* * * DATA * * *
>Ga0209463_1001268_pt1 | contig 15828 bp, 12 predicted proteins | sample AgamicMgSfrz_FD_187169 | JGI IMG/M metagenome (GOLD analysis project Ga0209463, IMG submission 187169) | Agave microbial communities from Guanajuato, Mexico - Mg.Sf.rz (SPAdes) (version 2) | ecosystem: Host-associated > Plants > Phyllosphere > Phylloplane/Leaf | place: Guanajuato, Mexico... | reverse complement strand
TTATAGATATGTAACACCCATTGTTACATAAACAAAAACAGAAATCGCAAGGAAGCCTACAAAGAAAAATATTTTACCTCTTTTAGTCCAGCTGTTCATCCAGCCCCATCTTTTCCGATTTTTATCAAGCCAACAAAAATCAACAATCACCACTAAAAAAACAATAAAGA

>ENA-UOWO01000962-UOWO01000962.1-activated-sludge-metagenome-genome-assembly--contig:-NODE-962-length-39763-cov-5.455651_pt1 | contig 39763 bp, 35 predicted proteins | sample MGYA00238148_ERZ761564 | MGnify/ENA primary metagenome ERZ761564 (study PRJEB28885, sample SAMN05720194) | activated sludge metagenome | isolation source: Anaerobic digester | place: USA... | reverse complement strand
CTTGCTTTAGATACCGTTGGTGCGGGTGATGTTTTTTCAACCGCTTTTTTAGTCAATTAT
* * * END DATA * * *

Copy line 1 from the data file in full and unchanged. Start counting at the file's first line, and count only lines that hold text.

>Ga0209463_1001268_pt1 | contig 15828 bp, 12 predicted proteins | sample AgamicMgSfrz_FD_187169 | JGI IMG/M metagenome (GOLD analysis project Ga0209463, IMG submission 187169) | Agave microbial communities from Guanajuato, Mexico - Mg.Sf.rz (SPAdes) (version 2) | ecosystem: Host-associated > Plants > Phyllosphere > Phylloplane/Leaf | place: Guanajuato, Mexico... | reverse complement strand